Business SpotlightsThe White Plains Examiner

Vino 100 Makes Wine Buying Enjoyable

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Stuart (pictured) and Janine Levine opened Vino 100 in White Plains in 2005.

By Yi Shun Lai

Too many times we’ve been to wine stores and stood around, gawking at tiny labels and pointless scores in dim lighting meant to be sophisticated. Inevitably, after a little while during which no one approaches us to help, we shrug to ourselves, make a little unhappy grunting noise, and just take whatever’s in front of us over to the counter, where we will internally shriek at the price tag and then go home, still unhappy.

This is not that store.

Vino 100, a franchise on Post Road in White Plains, is owned by probably the happiest people in the world. We know this about Stuart and Janine Levine because their wine labels are big and friendly, with actual graphs on them that tell you what type of flavor profile the wines are and the prices printed neatly on them. We know this because their storefront, open since late 2005, sports a doggie bowl out front that says, cheerfully, “Vino for Dogs.” (Stuart keeps a box of biscuits behind the counter.)

And most importantly, we know this because every time we go in there, one of the staff members greets you with an enthusiastic “Hi!” followed closely by a “What can we help you find today?”

See? You’re feeling happier just hearing about Vino 100, aren’t you?

Stuart and Janine are veterans of the PR/marketing and fashion worlds, respectively, so it’s easy to see how it is that they could do so well with any storefront, but Stuart gives credence to his grandfather for the inspiration behind Vino 100. “He built a wine cellar in his house in New Haven back in the 50s,” said Stuart. “We’d go down there and touch the wine bottles, get to know them, so I grew up being able to taste all these great wines, and later, when I was able to appreciate it more, I could understand what goes into a great wine.”

The Levines always had the idea of opening either a wine bar or a wine shop, even through their successful respective careers, so when Janine was laid off in 2003, it seemed only natural that they would consider something that, in Stuart’s words, isn’t something you work at every day, but something you really love. “Too many people open up a retail business thinking it’s a money-making opportunity, instead of saying to themselves, ‘I love this and I want to do this,’” he said.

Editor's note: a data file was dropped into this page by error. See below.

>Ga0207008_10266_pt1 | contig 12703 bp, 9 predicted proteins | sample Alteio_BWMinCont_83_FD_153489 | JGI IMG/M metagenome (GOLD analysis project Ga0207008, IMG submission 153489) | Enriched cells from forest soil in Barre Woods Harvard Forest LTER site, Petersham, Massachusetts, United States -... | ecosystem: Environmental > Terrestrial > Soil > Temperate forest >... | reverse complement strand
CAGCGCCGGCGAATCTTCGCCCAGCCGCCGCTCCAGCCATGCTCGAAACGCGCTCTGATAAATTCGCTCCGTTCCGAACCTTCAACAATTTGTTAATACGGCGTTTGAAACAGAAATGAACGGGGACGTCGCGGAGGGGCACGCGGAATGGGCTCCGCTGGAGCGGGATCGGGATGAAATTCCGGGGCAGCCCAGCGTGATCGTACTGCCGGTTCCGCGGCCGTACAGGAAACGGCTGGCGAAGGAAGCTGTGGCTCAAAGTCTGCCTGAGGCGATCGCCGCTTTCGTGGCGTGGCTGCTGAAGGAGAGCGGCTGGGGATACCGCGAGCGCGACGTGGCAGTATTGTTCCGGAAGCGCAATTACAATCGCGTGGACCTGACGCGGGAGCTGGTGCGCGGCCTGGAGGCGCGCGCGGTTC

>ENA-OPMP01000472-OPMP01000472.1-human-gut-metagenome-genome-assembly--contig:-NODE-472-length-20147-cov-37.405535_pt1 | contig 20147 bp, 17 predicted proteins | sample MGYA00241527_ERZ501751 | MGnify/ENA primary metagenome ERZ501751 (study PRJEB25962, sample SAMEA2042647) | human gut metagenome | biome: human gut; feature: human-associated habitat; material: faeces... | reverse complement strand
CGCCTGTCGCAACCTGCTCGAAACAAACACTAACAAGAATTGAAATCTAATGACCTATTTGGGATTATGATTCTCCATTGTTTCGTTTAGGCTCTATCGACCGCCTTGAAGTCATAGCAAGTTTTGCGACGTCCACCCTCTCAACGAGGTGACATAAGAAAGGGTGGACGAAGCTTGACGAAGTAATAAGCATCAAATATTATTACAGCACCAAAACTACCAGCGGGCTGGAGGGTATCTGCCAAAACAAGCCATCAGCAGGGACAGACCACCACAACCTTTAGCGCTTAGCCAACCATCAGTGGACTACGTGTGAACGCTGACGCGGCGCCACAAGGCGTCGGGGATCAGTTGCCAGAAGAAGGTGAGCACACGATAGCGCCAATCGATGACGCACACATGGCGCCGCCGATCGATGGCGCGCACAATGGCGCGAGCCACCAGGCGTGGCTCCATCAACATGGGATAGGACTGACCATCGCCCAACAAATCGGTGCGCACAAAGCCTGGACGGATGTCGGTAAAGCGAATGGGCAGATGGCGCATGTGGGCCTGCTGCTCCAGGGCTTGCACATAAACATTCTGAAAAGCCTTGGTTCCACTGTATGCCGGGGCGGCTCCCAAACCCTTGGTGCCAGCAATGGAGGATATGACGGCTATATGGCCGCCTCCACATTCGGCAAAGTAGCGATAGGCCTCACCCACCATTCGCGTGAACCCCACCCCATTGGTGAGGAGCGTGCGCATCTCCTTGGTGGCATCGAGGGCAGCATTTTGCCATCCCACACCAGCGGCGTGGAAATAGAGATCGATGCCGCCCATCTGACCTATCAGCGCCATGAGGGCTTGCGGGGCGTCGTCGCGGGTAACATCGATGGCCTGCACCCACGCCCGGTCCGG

That passion for the business comes through not only in the Levines’ day-to-day interactions with customers, but also in the occasional newsletter they send out via e-mail. The tone is somewhat educational, but never at the expense of fun. Likewise, Stuart’s blog, Wine with LeVino, is casual and informative, never stuffy.

Perhaps that’s a reflection of the customers Stuart says come into his store on a daily basis. “No one comes into a wine shop unhappy,” he said. “They’re coming in to buy wine. To celebrate. Or to enjoy.” He added, after a moment, “It doesn’t have to be complicated.”

And indeed, the store does reflect the overarching philosophy of the national franchise, which aims to provide a simpler, friendlier way to buy wine. The best illustration of that, of course, is in the chain’s name: Vino 100 simply means that you can find 100 wines under $25 at each of the stores. For yet another example, let’s look at the labels, again: Each printed tag has on it the Vino 100 “barometer,” which uses easy-to-understand terms that anyone can comprehend and stays away from more archaic wine terms. The barometer measures each wine from fruity to dry and light to heavy. Easy enough, right?

Stuart and Janine continue on that track by ensuring that the store does several sampling events per month, and two Grand Tastings a year, in May and December, at which customers can sample dozens of wines. Stuart has also boosted his own wine education by earning a Certified Specialist of Wine certificate from the Society of Wine Educators, and his staff members are all well-educated about the world of wine in general.

Perhaps this is the reason that the White Plains store is number one in sales over the entire Vino 100 franchise. And that attention to constant education might be one reason that the Levines have become true fixtures in White Plains, with Stuart holding positions on the board of the White Plains Business Improvement District and the White Plains Performing Arts Center.

At any rate, we’re happy the Levines found White Plains. And we’re thrilled that we never need to have a terrible wine-buying experience ever again.

Vino 100 White Plains is at 171 East Post Road, and on the Web at


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